The Millennium Bug strikes, but disaster is averted

31st December 1999
The Millennium Bug strikes, but disaster is averted

The Millennium Bug, often called the Y2K problem, was a cause of major concern towards the end of the 21st century. For years, computer programmers often used 2 digits to store the year in dates, for example "99" for "1999". The problem was, what would happen in the year 2000? Software might think that the year "00" meant "1900", and stop working properly.

Governments around the world worked to raise awareness of the problem and encourage organizations to fix any affected systems. The UK government issued information leaflets and advertised on TV to help get the message across.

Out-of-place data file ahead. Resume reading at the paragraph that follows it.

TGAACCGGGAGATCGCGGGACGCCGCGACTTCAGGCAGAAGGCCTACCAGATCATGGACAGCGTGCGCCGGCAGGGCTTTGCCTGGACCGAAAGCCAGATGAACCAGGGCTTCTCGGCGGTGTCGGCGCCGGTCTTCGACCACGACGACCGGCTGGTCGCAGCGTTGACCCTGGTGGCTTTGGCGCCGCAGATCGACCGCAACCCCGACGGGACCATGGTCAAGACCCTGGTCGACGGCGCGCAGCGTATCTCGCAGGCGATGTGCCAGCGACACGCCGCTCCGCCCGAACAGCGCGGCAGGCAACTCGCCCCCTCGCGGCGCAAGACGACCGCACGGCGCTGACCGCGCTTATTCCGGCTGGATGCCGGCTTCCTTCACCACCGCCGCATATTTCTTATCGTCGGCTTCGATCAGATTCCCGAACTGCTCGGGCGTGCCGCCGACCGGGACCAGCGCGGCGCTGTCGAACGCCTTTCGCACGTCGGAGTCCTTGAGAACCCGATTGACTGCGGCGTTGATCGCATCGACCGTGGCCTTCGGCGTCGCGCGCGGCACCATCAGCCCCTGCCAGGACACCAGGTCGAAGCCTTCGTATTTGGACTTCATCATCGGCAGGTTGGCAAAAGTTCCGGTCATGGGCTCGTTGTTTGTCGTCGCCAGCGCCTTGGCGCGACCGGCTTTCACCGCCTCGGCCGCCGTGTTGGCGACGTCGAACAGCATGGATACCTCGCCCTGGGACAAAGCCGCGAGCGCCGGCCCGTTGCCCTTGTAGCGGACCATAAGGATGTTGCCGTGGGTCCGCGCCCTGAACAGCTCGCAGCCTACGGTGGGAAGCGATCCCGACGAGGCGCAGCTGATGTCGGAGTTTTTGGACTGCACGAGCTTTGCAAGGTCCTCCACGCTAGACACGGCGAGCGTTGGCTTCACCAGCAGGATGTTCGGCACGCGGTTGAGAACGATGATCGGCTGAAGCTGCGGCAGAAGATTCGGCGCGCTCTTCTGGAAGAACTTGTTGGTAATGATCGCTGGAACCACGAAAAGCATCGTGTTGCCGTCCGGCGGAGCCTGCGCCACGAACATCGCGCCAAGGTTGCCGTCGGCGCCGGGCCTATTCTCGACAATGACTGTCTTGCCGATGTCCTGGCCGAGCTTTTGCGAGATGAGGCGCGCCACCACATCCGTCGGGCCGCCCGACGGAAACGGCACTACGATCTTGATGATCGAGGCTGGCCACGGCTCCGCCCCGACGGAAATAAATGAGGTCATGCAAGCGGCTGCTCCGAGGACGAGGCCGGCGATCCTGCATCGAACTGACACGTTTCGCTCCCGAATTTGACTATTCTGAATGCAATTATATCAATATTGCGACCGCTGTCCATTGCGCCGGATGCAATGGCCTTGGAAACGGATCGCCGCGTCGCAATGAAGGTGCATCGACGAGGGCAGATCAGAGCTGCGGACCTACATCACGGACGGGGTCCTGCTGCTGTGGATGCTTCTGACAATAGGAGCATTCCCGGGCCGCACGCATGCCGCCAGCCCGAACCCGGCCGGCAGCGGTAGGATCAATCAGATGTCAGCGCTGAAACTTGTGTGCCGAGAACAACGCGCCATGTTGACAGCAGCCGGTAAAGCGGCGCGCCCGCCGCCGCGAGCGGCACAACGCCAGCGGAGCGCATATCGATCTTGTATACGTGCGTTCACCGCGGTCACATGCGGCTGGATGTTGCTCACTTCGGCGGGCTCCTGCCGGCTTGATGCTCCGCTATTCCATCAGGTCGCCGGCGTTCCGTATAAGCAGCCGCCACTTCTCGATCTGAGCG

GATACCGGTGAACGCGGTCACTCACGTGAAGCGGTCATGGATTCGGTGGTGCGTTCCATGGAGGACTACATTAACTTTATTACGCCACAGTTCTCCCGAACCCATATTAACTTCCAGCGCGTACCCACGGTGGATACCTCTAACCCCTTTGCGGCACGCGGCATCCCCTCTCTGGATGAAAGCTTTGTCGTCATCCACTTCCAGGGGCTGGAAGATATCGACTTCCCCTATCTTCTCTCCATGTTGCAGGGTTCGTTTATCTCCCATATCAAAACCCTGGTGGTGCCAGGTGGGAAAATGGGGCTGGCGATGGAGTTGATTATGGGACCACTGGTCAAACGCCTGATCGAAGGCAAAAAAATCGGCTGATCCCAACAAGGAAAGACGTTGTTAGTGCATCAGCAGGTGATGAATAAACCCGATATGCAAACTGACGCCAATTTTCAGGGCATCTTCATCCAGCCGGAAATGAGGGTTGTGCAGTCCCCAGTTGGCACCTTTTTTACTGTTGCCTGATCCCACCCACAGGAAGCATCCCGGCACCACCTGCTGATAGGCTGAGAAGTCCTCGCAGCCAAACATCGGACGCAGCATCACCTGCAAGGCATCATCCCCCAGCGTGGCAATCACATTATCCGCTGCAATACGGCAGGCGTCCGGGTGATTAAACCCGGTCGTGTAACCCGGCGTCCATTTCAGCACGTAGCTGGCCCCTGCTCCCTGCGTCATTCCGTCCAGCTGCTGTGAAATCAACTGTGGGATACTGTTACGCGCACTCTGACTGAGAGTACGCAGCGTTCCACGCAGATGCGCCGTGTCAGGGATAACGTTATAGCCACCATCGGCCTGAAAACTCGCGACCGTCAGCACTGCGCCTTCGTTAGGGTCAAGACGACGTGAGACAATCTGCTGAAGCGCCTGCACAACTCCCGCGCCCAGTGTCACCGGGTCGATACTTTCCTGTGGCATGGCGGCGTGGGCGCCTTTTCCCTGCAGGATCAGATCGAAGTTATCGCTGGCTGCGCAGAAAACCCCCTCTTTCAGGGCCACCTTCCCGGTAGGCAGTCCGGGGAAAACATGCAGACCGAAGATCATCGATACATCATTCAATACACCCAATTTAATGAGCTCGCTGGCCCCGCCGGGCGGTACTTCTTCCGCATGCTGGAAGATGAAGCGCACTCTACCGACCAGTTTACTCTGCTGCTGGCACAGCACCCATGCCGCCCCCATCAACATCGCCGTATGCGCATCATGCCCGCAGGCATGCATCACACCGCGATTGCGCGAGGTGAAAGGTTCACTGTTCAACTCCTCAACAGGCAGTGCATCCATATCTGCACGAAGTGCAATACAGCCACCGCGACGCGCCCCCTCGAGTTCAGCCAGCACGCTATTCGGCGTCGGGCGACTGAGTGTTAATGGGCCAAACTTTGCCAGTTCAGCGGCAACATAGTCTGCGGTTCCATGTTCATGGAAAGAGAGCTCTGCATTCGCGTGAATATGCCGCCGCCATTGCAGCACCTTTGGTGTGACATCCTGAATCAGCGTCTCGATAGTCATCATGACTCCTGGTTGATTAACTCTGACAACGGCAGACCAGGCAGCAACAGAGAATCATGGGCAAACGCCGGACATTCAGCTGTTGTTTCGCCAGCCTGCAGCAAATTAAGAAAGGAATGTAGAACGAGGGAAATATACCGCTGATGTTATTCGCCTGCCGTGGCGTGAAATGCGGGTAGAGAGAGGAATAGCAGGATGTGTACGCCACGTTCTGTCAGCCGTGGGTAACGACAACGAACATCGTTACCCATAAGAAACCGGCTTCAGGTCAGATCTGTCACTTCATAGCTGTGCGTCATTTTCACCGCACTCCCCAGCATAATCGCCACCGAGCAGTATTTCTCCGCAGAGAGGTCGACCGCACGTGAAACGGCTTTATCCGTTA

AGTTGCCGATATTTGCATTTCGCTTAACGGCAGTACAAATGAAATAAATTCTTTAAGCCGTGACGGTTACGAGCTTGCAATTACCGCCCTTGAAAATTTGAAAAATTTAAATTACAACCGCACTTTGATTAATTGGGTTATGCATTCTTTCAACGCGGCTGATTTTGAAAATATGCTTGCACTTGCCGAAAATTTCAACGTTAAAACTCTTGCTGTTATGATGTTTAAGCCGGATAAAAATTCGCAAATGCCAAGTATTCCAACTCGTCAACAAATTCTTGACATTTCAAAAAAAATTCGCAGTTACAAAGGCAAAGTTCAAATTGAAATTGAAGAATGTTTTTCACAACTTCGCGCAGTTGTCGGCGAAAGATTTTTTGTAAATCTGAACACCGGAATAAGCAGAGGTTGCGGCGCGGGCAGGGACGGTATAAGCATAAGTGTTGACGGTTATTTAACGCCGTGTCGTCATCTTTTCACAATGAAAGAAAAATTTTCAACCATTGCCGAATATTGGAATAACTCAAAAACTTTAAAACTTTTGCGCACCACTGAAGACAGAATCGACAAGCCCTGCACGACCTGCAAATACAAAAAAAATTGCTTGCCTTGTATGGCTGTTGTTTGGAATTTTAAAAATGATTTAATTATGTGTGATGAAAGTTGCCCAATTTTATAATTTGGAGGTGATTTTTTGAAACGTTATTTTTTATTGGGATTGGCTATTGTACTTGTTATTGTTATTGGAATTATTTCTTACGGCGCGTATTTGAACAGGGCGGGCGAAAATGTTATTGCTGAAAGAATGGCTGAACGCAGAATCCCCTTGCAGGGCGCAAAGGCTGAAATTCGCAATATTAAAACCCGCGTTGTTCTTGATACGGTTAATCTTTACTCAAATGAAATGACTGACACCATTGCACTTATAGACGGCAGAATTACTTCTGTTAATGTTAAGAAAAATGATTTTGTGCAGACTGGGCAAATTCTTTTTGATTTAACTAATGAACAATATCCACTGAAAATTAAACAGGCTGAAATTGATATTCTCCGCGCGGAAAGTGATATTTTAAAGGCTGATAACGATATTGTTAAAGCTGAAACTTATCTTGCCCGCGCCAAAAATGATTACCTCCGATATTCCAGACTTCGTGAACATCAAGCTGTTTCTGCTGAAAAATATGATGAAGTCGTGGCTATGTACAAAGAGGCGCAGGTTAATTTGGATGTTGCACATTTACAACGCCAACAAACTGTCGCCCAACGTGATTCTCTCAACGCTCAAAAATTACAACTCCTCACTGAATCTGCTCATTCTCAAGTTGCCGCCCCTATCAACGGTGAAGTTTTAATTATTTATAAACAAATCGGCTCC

When New Years Eve 1999 finally arrived, there were relatively few problems. Many people thought this meant that the Millennium Bug had been a hoax to increase lucrative work for computer programmers. Experts, however, say that the lack of major problems show that the preparations taken were effective, and helped avert a potential disaster.

Related information:


  • UK Government leaflet on the Millennium Bug
    Credit: The Centre for Computing History, item CH42606.





The Millennium Bug strikes, but disaster is averted

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